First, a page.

Are people on financial assistance really able to request costly brand name drugs over generics?

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How can we afford to be offering people on financial assistance the ability to choose a brand name drug over a generic if not specifically prescribed by a doctor?  Apparently this is happening.  People on financial assistance are able to choose brand name drugs to fill their prescriptions rather than generics and don’t have to pay a co-pay.  What’s the problem?  Brand name drugs tend to cost substantially more than the generic equivalents and in most cases have the same effect.  People who have their prescriptions covered via financial assistance should be required to use generics unless a brand name is specified by a doctor.  We simply can’t afford it otherwise.

In 2015/2016 we spent $55 million on financial assistance, that’s nearly $900 for every single Bermuda resident.  That’s no small amount of money.  While it is necessary that we give a helping hand to those at the bottom of society, we need to eliminate extravagant waste. Cutting down on waste and abuse in the form of generics vs. brand name prescriptions is one such area.   People on financial assistance are eligible to have their prescriptions covered 100%, generic or brand name without a co-pay.  A co-pay discourages people from unnecessarily choosing a brand name but when a co-pay doesn’t exist there’s no incentive to choose the cheaper option.

So brand name or generic medication, whats the difference?  If you had a headache and you were offered the choice of Tylenol or Acetaminophen which would you prefer? It shouldn’t matter.  Tylenol is simply the brand name used to market the common medication acetaminophen.  When a drug is originally produced it is subject to a patent and marketed under a brand.  Later after the patent expires, other companies are eligible to manufacture and sell it under other brand names which are commonly referred to as generics.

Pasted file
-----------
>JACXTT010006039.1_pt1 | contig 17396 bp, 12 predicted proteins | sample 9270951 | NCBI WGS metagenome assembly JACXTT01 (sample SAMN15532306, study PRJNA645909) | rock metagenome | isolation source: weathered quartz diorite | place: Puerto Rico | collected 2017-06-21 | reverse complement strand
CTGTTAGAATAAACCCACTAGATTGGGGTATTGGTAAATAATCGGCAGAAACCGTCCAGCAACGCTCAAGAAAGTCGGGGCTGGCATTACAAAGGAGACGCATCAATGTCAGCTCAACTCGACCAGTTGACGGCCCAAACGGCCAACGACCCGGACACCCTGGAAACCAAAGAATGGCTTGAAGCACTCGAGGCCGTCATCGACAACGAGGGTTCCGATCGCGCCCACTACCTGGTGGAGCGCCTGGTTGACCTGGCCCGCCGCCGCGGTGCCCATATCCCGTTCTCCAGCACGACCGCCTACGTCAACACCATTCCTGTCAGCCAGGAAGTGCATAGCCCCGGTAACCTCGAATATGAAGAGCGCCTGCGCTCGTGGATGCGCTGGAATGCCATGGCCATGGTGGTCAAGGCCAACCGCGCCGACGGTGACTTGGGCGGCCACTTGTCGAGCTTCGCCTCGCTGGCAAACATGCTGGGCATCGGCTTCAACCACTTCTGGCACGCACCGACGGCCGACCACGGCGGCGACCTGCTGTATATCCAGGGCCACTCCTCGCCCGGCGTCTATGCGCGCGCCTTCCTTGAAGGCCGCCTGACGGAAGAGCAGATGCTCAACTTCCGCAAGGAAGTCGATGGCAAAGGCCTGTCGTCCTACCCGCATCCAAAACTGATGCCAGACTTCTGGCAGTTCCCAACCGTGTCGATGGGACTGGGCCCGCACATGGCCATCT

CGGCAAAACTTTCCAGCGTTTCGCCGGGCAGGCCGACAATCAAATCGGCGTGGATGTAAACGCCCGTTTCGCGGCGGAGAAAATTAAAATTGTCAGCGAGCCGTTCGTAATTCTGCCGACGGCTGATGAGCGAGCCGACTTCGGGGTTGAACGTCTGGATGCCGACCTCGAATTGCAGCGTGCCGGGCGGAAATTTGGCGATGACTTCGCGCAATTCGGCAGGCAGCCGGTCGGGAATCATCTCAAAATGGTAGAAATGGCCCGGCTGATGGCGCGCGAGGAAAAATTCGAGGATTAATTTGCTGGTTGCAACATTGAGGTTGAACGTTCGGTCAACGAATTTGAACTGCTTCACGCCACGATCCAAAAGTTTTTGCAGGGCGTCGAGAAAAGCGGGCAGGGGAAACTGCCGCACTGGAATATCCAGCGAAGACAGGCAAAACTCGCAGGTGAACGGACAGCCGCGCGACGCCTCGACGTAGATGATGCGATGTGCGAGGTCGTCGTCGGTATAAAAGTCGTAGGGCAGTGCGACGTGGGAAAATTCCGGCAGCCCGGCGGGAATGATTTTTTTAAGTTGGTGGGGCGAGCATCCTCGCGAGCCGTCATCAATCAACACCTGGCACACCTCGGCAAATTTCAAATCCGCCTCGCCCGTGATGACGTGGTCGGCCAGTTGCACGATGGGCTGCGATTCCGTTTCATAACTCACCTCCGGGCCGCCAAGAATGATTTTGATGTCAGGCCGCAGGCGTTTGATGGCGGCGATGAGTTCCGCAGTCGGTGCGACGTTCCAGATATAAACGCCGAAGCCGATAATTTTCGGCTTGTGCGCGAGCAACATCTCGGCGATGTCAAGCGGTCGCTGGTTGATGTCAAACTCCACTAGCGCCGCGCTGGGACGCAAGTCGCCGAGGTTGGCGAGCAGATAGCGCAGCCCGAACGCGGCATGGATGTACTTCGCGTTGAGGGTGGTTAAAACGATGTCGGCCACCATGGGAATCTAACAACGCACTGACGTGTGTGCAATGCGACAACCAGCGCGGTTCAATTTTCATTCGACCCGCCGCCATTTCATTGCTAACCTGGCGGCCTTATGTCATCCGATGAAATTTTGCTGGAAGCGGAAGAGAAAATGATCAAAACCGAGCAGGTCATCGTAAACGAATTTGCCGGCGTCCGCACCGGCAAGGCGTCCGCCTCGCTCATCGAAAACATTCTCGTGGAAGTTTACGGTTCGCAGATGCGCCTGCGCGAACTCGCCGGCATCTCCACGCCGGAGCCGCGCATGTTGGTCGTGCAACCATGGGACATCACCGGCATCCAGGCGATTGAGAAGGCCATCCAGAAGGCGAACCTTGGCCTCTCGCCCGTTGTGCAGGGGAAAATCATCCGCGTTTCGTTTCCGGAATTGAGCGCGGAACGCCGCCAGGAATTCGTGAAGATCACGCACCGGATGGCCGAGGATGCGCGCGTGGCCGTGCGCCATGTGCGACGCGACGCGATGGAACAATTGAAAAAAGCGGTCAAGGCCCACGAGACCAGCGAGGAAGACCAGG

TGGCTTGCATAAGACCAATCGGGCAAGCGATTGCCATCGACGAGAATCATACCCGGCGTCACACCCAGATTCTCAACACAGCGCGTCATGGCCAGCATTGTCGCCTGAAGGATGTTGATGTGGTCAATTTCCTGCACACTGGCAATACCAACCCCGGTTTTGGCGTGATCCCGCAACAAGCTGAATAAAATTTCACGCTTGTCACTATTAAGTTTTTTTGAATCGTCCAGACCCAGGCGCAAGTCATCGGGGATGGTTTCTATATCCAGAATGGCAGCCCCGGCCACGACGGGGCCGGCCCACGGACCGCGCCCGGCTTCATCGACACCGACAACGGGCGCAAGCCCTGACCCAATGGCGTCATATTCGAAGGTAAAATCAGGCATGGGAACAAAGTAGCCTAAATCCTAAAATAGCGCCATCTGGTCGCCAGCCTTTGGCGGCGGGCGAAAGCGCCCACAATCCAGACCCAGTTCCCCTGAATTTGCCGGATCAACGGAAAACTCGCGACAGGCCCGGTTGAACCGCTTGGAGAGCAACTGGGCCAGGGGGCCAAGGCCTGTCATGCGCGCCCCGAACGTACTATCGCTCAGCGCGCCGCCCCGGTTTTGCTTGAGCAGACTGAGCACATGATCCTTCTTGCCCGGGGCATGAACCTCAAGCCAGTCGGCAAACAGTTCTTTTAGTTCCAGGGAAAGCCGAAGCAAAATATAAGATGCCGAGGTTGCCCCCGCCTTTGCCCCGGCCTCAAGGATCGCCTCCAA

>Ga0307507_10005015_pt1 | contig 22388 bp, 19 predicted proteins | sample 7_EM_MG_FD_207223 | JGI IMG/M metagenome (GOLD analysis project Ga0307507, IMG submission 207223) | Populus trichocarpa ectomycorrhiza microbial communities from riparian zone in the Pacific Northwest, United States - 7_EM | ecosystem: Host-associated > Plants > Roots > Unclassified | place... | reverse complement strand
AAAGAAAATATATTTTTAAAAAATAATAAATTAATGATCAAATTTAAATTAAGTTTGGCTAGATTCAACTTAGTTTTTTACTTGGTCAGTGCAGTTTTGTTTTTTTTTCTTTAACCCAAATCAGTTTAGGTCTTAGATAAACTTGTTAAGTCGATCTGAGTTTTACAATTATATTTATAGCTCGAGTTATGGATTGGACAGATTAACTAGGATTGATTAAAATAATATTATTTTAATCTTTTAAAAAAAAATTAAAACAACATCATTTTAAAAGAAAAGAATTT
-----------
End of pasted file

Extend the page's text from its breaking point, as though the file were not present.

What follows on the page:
Let’s use another common example.  You’ve likely heard of Viagra but probably never heard of Sildenafil. They’re effectively the same.  It is commonly known as a treatment for erectile dysfunction but was originally created to treat pulmonary hypertension, but it’s a well known example so we’ll stick with it for this case. Viagra costs about 50 times more than Sildenafil and yet they’re effectively the same drug.  In the US, generics are not available yet.  However since we can import from the EU, we are able to acquire generic versions vs. the brand name.  Should we be requiring people on financial assistance to use the generic rather than the more expensive brand name?  

(No idea if people on financial assistance are getting viagra, it is just a laymans example)

Wait, is there a time when generics don’t work?  Yes, generics are not always an exact copy of the original drug and can have slightly different interactions with other drugs or symptoms in people.  Thus there are occasions when a doctor or pharmacist will specifically advise the use of a brand name drug due to known side effects or conflicts of a generic with other medications.  Thus there are occasions when a brand name is specifically prescribed by a medical professional vs. a generic.  So, if a brand name is specifically prescribed, it does make sense to dispense it and is justifiable for people on financial assistance.

Should people on financial assistance be able to be dispensed brand name drugs if a generic exists and they weren’t specifically prescribed the brand name?  It certainly would mean a considerable cost difference.  The tax payer is ultimately the one footing the bill and we can’t afford to be wasteful.  People on financial assistance should be required to take generic versions of medications if available unless a brand name is specified by a medical professional.

Disclaimer: I’m not a medical professional and had a chat with a pharmacist regarding details on this piece.  None of this constitutes medical advice and you should consult a doctor or pharmacist for any medical needs or concerns.

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